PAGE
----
Wipro also took a long look at its existing verticals and re-classified the business units (BUs) based on broader industry classifications that allow logical leverage and provide each unit with the benefits of scale and scope to grow rapidly.

It reorganised product engineering services (PES) as a service line to realise its true potential and also address the embedded, real-time very-large-scale integration. The new structure also caters more effectively to the system software needs of BUs like manufacturing, healthcare, energy, utilities, retail, transport, services, communication technology, media and technology.

Moreover, while Wipro Technologies was primarily focusing on the telecom sector, it will now cater to all verticals and leverage its research and development capabilities across all segments.

It poses a challenge

Companies with co-CEOs are rare. To begin with, a company ends up paying twice the salary for the same job, so it does tend to bump up compensation costs. Besides, will a co-CEO structure work, or will it inevitably disrupt corporate balance and fuel dissent at the top as well as down the line?

There are some success stories. Jim Balsillie, the co-CEO of Research In Motion (RIM), which makes Blackberry phones, is responsible for driving corporate strategy, business development, marketing, sales, and finance.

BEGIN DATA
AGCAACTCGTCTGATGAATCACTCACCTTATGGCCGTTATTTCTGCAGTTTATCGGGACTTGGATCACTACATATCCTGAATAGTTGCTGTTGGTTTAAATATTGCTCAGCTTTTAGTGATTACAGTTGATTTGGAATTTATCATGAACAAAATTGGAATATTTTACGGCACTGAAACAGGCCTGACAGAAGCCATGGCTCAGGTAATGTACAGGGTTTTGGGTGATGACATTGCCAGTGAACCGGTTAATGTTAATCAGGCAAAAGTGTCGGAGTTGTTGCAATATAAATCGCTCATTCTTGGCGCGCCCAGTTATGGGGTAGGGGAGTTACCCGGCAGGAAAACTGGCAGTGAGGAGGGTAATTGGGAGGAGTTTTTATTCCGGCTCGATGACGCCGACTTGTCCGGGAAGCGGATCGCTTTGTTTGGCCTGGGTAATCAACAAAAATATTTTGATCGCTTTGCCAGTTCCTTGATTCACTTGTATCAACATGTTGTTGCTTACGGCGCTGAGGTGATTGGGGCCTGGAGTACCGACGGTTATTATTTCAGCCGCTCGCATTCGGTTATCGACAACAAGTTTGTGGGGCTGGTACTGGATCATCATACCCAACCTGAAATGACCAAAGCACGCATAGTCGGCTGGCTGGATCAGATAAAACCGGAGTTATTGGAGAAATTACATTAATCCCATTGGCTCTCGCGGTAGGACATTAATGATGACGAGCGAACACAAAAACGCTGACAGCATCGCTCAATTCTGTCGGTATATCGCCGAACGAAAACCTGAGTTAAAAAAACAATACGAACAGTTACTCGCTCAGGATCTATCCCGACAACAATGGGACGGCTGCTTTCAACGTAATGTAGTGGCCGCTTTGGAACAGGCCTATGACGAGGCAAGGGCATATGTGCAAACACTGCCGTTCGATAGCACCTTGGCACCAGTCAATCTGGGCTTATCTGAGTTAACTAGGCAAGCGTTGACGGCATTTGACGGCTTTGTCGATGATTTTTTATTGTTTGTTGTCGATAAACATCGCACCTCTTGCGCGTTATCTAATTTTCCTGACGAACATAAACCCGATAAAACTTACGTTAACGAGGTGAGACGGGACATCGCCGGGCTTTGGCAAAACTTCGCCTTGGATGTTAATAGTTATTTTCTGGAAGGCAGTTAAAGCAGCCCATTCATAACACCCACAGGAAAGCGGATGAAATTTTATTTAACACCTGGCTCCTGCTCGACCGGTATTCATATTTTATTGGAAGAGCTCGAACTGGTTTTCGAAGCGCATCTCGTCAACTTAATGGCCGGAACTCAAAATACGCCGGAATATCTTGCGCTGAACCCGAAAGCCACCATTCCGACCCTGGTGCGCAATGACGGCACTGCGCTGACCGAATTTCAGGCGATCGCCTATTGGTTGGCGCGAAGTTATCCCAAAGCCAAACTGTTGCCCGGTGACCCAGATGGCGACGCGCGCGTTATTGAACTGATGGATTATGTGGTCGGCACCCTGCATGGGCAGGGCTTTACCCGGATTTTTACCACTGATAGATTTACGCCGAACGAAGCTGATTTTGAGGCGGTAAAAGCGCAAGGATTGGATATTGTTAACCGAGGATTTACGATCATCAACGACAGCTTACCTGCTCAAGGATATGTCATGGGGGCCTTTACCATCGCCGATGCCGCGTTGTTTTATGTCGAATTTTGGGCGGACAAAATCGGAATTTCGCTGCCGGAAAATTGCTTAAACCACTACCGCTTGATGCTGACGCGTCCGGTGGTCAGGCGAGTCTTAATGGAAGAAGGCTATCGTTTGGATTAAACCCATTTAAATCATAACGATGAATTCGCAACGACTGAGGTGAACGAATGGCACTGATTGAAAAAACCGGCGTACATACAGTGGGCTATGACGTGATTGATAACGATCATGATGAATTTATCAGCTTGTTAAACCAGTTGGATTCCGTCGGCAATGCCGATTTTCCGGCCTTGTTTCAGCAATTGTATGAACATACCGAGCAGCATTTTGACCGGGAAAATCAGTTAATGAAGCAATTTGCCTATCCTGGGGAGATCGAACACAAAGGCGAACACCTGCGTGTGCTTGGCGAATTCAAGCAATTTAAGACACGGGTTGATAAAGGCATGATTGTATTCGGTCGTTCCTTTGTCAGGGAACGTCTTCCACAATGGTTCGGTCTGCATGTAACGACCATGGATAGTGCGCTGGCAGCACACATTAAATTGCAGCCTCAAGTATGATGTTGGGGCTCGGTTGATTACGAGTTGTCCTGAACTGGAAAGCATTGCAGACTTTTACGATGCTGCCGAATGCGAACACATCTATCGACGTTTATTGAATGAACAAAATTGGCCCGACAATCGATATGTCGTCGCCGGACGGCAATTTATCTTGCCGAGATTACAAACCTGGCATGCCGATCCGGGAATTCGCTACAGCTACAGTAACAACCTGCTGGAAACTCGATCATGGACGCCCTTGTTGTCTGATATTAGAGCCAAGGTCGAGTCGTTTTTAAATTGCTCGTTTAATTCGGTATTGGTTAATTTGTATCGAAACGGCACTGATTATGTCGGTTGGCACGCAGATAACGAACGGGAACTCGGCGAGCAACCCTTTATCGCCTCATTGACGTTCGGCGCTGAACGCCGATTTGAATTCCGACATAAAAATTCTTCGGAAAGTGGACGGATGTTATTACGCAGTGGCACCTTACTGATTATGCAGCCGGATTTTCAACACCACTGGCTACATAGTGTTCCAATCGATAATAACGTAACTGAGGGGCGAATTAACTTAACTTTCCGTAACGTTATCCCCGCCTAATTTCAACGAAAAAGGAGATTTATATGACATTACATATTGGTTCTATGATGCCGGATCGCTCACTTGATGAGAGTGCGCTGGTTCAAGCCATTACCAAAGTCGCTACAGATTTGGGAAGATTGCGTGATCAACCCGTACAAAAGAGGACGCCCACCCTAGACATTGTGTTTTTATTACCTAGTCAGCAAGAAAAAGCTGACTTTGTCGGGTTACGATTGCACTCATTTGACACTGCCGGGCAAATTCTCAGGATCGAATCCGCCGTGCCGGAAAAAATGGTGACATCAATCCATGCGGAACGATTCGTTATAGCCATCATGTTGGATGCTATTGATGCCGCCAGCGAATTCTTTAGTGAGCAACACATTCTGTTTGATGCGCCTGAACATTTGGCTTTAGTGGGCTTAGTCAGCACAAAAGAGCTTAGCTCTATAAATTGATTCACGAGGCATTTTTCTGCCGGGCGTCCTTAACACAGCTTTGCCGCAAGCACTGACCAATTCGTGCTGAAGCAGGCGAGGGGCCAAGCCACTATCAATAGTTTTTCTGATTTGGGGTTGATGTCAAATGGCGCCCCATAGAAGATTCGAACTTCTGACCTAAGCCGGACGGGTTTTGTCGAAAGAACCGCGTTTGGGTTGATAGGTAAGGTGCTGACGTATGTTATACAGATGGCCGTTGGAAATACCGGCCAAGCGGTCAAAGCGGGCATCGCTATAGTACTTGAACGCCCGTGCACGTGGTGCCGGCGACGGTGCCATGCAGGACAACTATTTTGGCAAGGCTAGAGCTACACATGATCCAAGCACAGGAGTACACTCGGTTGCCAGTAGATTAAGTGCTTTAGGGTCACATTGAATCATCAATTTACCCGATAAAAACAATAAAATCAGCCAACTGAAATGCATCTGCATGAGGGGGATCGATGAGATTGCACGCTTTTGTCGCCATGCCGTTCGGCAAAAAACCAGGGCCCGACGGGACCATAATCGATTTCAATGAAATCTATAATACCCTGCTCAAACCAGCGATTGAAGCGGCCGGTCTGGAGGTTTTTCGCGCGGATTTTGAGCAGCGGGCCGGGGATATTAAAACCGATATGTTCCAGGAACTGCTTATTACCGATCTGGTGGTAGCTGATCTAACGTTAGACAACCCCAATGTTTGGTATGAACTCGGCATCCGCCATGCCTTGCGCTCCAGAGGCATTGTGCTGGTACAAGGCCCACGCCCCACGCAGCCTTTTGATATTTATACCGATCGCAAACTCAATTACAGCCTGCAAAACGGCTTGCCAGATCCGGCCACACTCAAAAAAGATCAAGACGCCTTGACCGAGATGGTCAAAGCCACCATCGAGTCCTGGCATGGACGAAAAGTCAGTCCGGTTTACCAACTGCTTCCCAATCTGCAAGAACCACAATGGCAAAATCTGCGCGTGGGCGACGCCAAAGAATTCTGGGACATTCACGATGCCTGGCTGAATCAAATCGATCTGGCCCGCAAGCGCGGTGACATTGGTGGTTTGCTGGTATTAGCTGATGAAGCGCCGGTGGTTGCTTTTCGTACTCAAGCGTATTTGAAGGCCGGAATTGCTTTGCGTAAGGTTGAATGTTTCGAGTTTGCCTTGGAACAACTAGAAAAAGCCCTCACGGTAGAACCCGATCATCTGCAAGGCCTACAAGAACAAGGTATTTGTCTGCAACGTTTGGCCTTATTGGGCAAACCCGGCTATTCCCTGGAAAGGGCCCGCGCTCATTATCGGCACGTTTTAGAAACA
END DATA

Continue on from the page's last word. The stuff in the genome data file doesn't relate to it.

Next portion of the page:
Mike Lazaridis, who founded the company while studying at the University of Waterloo, is the company's president and co-CEO, responsible for product strategy, research and development, product development, and manufacturing.

SAP AG named Leo Apotheker as the co-CEO alongside Henning Kagermann. Apotheker was earlier SAP's deputy CEO when Kagermann was the CEO. At Google, co-founders Sergey Brin and Larry Page, and CEO Eric Schmidt declared in filings to the Securities & Exchange Commission that they ran the company as a triumvirate. Almost 10 per cent of family businesses in the world are said to have co-CEOs.

However, power sharing is not easy. The biggest stumbling block in the path of a two-CEO structure is the possible lack of trust. It is a very delicate arrangement; you cannot establish rules and guidelines to make it work. A cursory look at the history of companies too does not support ‘The power of two', as joint CEOs are sometimes referred to.

There are several high-profile cases globally where the joint CEOs experiment has failed. John Reed and Sandy Weill fell out after the historic merger to create Citigroup and the former left the corporate world for a while, only to rejoin as the interim CEO of the New York Stock Exchange. Consumer goods giant Unilever had experimented with two co-chairmen.

Sapient flirted with the model, but slowing growth and issues between co-founders Jerry Greenberg and Stuart Moore saw the latter depart.

In mergers, the talk of dividing the role so that the new entity can benefit from the capabilities of two experienced leaders is seen as a flimsy veil for the real goal — pushing a deal through. Many a time, it is impossible to effect a merger unless egos are satisfied.

However, given the increasing complexity of the world, companies may have to align with Drucker, as Wipro has, so that accountability and responsibilities at the top of the organisation are shared.

Source: business-standard